Whitepaper extract: Cloud optimisation best practices: Finding your cloud's silver lining
This article provides an edited extract from our whitepaper ‘Cloud optimisation best practices: Finding your cloud's silver lining'.
In this whitepaper, we look at what happens after the first phase of migration to cloud is complete. Perhaps you have had some successful pilot projects, and a few quick wins in the bag? For many organisations, however, this then prompts the question – what comes next? Have we met the goals we set out when we started our cloud migration? Sometimes this will happen naturally, but it is more likely that cloud costs are higher than expected, test and dev environments have sprawled, your migrated applications are trickier to manage, and it has proven harder than expected to turn off those old servers and realise committed cost savings.
Whilst organisations can have infrastructure on the cloud, they may find that it is cumbersome and expensive to maintain. We recommend considering the following simple changes around optimisation and how you deploy and manage your infrastructure:
Leverage the cloud-native monitoring and cost management tooling to determine if you’re actually using the resource in its optimal setting. With infrastructure, you will typically pay for what you provision and not what you use, so consider whether you can resize or even switch to a different tier. You can also use this analysis to determine if you are on the right payment model and have the debate on pay as you go vs reserved instances. For example, if you see your infrastructure has quiet and busy periods, you could evaluate burst infrastructure or auto scaling which will help you to keep costs low and your utilisation of resources high.
We also recommend analysing the workload running on the resource to determine if this can be done more optimally by using Function or Platform as a Service (FaaS or SaaS) offerings from the cloud vendor. This will remove the need for infrastructure management completely.
Automate the infrastructure
Whilst containers are becoming increasingly popular, virtual machines are still a big part of an enterprise estate and, if not deployed correctly and efficiently, can take a lot of time to maintain and operate. Here, we recommend looking at automation. Leveraging infrastructure and configuration as code technologies like Terraform and Ansible can automate much of the manual configuration of virtual machines and even drive you towards demonstrating automated compliance.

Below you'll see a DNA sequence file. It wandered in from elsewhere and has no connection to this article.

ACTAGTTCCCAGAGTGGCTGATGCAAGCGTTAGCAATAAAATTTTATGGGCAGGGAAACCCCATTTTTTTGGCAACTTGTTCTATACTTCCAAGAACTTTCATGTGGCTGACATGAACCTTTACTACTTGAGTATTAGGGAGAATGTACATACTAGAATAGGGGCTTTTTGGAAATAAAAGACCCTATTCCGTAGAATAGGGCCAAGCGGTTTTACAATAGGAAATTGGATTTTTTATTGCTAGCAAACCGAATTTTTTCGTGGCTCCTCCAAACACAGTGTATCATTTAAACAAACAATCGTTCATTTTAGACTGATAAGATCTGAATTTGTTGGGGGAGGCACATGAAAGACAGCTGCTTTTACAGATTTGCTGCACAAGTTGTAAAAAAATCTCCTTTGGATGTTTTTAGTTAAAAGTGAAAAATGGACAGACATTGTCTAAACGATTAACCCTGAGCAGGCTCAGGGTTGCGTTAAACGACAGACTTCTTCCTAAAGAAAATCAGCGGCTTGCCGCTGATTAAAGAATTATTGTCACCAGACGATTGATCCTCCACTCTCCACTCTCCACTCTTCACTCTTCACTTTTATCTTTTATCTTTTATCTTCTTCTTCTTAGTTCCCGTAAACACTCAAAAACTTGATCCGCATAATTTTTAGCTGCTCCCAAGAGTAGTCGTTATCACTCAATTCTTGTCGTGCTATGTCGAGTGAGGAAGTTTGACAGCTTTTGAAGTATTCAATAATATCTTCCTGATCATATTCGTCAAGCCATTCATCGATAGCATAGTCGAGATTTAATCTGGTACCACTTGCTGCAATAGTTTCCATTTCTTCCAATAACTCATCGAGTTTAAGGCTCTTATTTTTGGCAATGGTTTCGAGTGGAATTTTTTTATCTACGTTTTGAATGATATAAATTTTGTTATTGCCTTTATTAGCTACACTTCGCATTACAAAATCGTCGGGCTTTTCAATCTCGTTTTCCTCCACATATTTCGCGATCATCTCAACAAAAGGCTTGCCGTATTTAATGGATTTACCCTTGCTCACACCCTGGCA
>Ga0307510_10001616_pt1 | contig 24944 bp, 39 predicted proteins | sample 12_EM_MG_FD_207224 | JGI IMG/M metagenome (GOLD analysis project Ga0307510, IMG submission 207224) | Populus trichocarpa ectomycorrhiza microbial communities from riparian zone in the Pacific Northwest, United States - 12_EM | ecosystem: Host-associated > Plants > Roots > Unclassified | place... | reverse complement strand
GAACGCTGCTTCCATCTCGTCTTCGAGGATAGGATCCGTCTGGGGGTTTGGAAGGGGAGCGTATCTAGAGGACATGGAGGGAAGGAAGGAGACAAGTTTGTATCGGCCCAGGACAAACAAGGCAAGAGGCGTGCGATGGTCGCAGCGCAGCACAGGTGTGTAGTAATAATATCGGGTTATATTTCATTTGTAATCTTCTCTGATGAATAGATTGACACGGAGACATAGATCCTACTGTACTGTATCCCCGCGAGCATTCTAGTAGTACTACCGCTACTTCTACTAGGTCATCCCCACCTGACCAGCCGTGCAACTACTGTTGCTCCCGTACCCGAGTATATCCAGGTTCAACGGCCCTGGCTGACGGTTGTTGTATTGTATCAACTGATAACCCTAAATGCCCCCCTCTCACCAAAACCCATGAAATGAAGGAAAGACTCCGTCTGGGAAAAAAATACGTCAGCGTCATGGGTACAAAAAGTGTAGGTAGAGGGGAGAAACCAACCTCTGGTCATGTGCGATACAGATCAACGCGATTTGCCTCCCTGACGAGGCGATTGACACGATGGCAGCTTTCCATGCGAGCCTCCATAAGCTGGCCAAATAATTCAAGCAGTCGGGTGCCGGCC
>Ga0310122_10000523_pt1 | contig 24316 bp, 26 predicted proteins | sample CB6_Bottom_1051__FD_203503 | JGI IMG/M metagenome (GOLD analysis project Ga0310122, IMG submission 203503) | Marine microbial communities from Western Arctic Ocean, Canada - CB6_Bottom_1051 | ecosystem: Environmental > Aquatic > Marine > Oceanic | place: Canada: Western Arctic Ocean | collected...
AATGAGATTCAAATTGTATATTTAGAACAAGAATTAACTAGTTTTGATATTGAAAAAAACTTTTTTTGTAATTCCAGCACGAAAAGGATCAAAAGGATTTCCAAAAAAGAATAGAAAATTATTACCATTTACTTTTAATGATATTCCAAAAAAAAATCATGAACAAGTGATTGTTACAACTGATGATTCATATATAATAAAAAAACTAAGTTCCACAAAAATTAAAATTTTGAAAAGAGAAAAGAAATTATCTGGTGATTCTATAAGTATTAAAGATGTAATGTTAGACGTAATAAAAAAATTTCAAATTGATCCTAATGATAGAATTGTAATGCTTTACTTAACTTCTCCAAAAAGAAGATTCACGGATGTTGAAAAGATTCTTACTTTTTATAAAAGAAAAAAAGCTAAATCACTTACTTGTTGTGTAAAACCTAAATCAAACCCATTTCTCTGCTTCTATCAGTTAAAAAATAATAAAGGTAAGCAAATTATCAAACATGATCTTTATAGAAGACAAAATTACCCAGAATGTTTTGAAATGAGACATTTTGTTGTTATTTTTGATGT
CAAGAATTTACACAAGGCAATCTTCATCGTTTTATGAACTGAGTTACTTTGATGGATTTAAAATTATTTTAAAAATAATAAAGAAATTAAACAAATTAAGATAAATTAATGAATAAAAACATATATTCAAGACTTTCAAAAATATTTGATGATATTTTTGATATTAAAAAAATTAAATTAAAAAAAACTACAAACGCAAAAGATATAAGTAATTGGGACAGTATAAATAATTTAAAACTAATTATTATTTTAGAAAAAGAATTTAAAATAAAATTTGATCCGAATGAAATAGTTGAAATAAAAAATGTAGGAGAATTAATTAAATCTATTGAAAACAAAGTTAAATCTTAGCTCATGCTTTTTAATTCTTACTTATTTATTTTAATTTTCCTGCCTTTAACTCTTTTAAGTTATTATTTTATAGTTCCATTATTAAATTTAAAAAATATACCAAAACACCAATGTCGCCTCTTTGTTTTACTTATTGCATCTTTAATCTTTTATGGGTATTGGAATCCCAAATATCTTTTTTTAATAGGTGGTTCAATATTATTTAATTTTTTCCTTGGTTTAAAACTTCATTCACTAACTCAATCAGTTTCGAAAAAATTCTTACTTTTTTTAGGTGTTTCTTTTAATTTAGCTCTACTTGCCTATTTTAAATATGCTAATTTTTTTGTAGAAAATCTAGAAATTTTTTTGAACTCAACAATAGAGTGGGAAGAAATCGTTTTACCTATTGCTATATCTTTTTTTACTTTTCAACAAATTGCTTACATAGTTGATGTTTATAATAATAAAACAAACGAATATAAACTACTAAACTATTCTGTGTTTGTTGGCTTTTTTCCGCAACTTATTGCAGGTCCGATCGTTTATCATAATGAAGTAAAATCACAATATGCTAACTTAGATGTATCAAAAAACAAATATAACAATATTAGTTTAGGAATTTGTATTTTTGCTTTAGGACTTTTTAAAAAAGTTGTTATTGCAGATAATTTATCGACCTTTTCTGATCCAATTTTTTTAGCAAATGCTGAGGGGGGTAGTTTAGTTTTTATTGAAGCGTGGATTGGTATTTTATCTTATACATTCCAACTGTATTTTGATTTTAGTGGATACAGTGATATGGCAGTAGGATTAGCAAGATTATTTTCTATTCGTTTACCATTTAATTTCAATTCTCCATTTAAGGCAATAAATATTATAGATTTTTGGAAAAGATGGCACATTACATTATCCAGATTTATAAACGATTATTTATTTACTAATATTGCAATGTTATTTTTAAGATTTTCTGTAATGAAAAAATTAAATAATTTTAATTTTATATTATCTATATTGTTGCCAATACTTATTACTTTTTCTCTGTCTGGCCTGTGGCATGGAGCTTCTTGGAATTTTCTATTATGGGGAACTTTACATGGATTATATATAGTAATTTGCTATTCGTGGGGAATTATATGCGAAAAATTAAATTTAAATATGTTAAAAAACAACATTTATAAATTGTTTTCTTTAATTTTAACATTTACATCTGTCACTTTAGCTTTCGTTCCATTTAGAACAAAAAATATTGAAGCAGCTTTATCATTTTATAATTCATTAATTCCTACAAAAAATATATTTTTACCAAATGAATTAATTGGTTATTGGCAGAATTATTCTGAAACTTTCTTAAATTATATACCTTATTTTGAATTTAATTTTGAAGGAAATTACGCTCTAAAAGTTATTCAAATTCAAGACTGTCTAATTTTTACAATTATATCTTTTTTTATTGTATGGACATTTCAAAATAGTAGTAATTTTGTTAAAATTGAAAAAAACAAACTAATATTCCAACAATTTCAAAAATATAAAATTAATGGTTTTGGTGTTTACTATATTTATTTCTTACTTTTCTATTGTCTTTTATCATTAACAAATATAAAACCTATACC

Adopt immutable infrastructure
Taking automation a step further, moving to an immutable infrastructure will really drive a single ‘golden’ view of configuration for a resource. Rather than changing the virtual machine at a command line or graphical interface, you reprovision the resource as new with the new configuration. This approach guides you towards ever-green IT as you have full confidence in re-deploying your application with its new configuration. It will also moderate the risk of configuration drift.
Move up the stack
You’ve made the leap into cloud, so now let the provider do the heavy lifting for you. Leveraging Platform as a Service offerings mean the provider will pick up some of the harder elements of cloud management such as patching and maintenance whilst reducing service loss to you. However, be aware that the more provider offerings you consume, the more tied into the provider you will become. It is therefore worth ensuring that you have an exit strategy in place.
Containerise your apps
Containerising your applications can help you reduce dependencies on typical infrastructure concerns. Abstracting your application from the details of the underlying infrastructure can help you with portability and simplifying the solution. Most providers now offer application hosting in the form of either managed Kubernetes for large solutions, or ‘App engines’ for smaller solutions, making management of the underlying infrastructure even simpler. However, avoid containerising monolithic applications - whilst it is possible, it can be very difficult to manage and you may quickly find the effort to containerise has outweighed the possible benefits.
In a nutshell
When considering the architecture of services in cloud, there are multiple ways for organisations to optimise post-migration. Key to this is understanding and evaluating your workload to determine the optimisation roadmap to make your resources cheaper and management simpler.